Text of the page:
POKE 16384,0
Then try poking 255 there and read that back, and you should get 255.
POKE 16384,255
If either or these responses are wrong, you can work out which chip is stuck high or low by converting to binary, so for example if the response is 8 and 255, one bit is stuck high. That is 0x08 in hex, 0000 1000 in binary. So it looks like bit 3 is stuck high. You would get 252 rather than 255 if it were stuck low. From the schematics at zimmers.net archive (pages 5 and 6), you will see that bit each bit is provided by a single chip, the 4116 being 16K x 1 bit. In this case, bit 3 is UA12.
Lower bank
Upper bank
Once the chip is identified, remove it and replace it and see try again. I've talked a few people through this process, including in the comments on one of my previous RAM repairs, Dave Stevenson wrote up the repair of his 8096. In the case of this 4032 board, it's going to be more complicated as this initially showed no errors. Checking other addresses, I got an error at address 16420 (0x4024 hex).
Further testing with my memtest program showed a pattern, with multiple bits failing at addresses in hex always ending in 2 or A then 4 or C.

  • 0x4024
  • 0x402C
  • 0x40A4
  • 0x40AC
  • 0x4124
  • 0x412C
  • 0x41A4
  • 0x41AC
  • etc.

This repeated all the way up to 0x7FAC. It seemed unlikely that the entire bank of upper RAM was faulty, so I spent a while looking at various addressing issues that could case this, but given the bank swap had shown there was a fault, and that only the DRAM chips are involved after those resistors, it had to be the RAM chips. The error pattern had only bits 3 and 7 changing, so I took a punt on bit 3, since I'd already seen it appeared to be stuck high at some location. That reduced the number of errors, so I replaced bit 7 as well. Replacing those two DRAM chips and the Pet booted up and reported 31743 bytes free, as it should be. It appears the addressing was being messed up by UA4, and there were some faults in UA12.
I managed to find some spare 4116 chips which were a good match for the originals, the same make and model and the date code 6 weeks later. If I was keeping this board, I would have been tempted to remove the sockets and solder the two replacement chips to the board, but I've left the sockets in place in case the board's owner has any problems in future.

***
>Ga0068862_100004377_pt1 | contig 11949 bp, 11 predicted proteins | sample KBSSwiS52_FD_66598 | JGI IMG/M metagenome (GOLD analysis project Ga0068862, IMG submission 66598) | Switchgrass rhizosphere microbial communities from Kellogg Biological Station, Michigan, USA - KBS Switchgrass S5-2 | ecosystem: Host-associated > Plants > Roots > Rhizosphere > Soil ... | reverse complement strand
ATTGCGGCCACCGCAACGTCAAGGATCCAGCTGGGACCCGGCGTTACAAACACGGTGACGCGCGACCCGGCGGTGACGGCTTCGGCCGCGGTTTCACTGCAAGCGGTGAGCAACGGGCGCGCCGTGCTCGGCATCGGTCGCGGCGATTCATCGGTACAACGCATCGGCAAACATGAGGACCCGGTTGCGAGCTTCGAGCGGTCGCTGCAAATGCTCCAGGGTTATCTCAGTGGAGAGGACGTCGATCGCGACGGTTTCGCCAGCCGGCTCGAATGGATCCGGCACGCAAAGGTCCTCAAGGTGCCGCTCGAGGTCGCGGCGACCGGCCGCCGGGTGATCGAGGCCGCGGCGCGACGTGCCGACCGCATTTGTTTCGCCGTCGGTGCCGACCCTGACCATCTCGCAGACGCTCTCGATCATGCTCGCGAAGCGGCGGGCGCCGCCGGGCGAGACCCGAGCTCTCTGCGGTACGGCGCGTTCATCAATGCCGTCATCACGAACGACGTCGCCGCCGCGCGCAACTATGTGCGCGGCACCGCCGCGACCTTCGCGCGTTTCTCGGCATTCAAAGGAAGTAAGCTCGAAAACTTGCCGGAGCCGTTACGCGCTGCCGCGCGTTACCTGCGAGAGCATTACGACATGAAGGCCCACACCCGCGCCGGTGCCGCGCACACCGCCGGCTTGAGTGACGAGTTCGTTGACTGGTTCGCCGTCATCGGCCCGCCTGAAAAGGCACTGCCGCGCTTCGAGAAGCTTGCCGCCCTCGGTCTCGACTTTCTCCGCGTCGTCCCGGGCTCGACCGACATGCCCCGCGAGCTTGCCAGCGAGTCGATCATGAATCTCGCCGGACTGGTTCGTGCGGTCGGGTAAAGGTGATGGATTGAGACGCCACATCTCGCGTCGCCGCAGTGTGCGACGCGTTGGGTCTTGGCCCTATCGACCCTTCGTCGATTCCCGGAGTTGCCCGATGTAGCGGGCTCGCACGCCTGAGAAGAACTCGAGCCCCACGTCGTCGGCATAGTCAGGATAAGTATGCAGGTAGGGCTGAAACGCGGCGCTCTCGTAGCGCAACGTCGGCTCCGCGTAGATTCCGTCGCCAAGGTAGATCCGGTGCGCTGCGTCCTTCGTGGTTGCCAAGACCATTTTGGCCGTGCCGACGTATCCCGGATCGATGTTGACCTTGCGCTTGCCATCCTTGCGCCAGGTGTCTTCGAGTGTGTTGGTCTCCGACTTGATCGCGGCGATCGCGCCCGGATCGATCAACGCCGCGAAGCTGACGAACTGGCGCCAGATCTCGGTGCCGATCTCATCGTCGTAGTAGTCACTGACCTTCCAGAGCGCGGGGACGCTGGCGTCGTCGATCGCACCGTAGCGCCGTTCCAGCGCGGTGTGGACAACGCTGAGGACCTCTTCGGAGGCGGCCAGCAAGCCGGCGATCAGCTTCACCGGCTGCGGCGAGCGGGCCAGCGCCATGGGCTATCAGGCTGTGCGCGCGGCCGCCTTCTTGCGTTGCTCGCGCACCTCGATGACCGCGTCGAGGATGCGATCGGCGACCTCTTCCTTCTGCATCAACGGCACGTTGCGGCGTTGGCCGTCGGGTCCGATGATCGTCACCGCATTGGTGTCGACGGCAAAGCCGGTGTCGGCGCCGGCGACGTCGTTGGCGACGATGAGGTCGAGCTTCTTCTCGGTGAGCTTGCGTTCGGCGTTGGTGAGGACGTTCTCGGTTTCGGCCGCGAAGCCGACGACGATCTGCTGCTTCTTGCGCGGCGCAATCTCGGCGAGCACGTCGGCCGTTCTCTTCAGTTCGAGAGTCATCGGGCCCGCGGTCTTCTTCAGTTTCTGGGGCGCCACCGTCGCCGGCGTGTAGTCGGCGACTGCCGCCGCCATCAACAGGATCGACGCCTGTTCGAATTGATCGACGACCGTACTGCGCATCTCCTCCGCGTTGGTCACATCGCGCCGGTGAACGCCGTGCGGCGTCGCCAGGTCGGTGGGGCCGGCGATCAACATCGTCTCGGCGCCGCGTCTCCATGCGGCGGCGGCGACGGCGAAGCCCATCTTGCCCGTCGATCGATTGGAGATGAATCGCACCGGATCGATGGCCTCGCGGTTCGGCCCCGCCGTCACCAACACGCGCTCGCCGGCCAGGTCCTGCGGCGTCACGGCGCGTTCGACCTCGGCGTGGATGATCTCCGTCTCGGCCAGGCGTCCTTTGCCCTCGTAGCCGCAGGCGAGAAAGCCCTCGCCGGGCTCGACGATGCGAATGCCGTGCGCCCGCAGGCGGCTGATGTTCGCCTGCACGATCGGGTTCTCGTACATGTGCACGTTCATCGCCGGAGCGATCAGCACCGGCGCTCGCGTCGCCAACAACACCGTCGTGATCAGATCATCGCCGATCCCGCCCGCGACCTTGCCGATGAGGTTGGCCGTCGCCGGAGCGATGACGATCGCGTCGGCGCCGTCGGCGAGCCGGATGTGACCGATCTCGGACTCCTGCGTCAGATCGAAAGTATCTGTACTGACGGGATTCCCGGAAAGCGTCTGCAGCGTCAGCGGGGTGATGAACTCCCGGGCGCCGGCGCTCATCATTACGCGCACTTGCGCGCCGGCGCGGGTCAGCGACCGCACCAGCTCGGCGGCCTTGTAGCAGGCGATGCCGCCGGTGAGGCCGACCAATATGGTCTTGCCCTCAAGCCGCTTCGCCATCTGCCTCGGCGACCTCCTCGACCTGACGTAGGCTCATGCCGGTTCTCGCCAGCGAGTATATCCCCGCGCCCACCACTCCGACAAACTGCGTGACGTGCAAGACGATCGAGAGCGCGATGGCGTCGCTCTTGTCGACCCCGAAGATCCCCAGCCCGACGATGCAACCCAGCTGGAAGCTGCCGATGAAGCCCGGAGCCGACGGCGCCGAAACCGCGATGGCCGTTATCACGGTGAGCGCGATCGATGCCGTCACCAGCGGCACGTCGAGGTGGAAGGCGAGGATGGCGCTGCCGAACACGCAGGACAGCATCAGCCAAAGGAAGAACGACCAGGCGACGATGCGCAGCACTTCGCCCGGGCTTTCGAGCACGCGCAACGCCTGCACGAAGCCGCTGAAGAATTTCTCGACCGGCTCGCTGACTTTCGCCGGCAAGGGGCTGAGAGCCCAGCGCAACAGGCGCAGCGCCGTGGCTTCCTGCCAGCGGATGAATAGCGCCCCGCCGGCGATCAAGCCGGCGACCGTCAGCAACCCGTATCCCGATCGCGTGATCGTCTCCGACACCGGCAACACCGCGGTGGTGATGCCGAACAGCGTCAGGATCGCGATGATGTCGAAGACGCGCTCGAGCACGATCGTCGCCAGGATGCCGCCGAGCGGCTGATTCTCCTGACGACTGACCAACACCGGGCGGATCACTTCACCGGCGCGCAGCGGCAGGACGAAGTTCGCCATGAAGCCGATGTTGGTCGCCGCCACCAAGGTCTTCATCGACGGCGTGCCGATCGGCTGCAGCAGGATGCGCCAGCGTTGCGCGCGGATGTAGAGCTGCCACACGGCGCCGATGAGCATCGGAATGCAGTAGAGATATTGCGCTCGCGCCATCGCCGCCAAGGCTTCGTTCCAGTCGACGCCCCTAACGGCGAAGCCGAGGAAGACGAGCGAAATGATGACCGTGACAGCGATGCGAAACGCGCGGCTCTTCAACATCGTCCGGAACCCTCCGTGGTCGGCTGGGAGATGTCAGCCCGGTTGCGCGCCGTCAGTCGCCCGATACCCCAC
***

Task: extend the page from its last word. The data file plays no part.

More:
With the new RAM in place, the system was up and running and detected 31743 bytes free as normal. Running memtest again, it passed with no problems.
It's a hard life for me, I had to test this again thoroughly with things like space invaders and down.
Also, at the request of the owner, I tested Colossal Caves adventure. We had spoken about this a while ago, he had remembered playing this on a Pet, but couldn't find a version of it. I finally located a D64 disk image of Colossal Cave, this was actually a port to the pet by Jim Butterfield.
To load the D64 disk image, I used my prototype pet microSD drive - this will soon be available, register your interest now if you want one of the first batch.

Monday, 11 May 2015

Pet microSD - Commodore Pet SD card disk drive

There has been a lot going on in the world of Commodore Pet disk drive replacements, following a number of years where there were no options currently available, soon there should be a number of new products on the market. In the absence of anything currently in production, I had looked at the petdisk design and built a board with an improved processor and SD card interface, but which could still run petdisk firmware. I wasn't keen of the use of diode droppers to attach the 3.3V SD card to the 5V microcontroller, so I had used a 3v3 regulator and a level shifter. I made a few of these and they worked, but the petdisk firmware limited what it could do, so I started writing new firmware for it.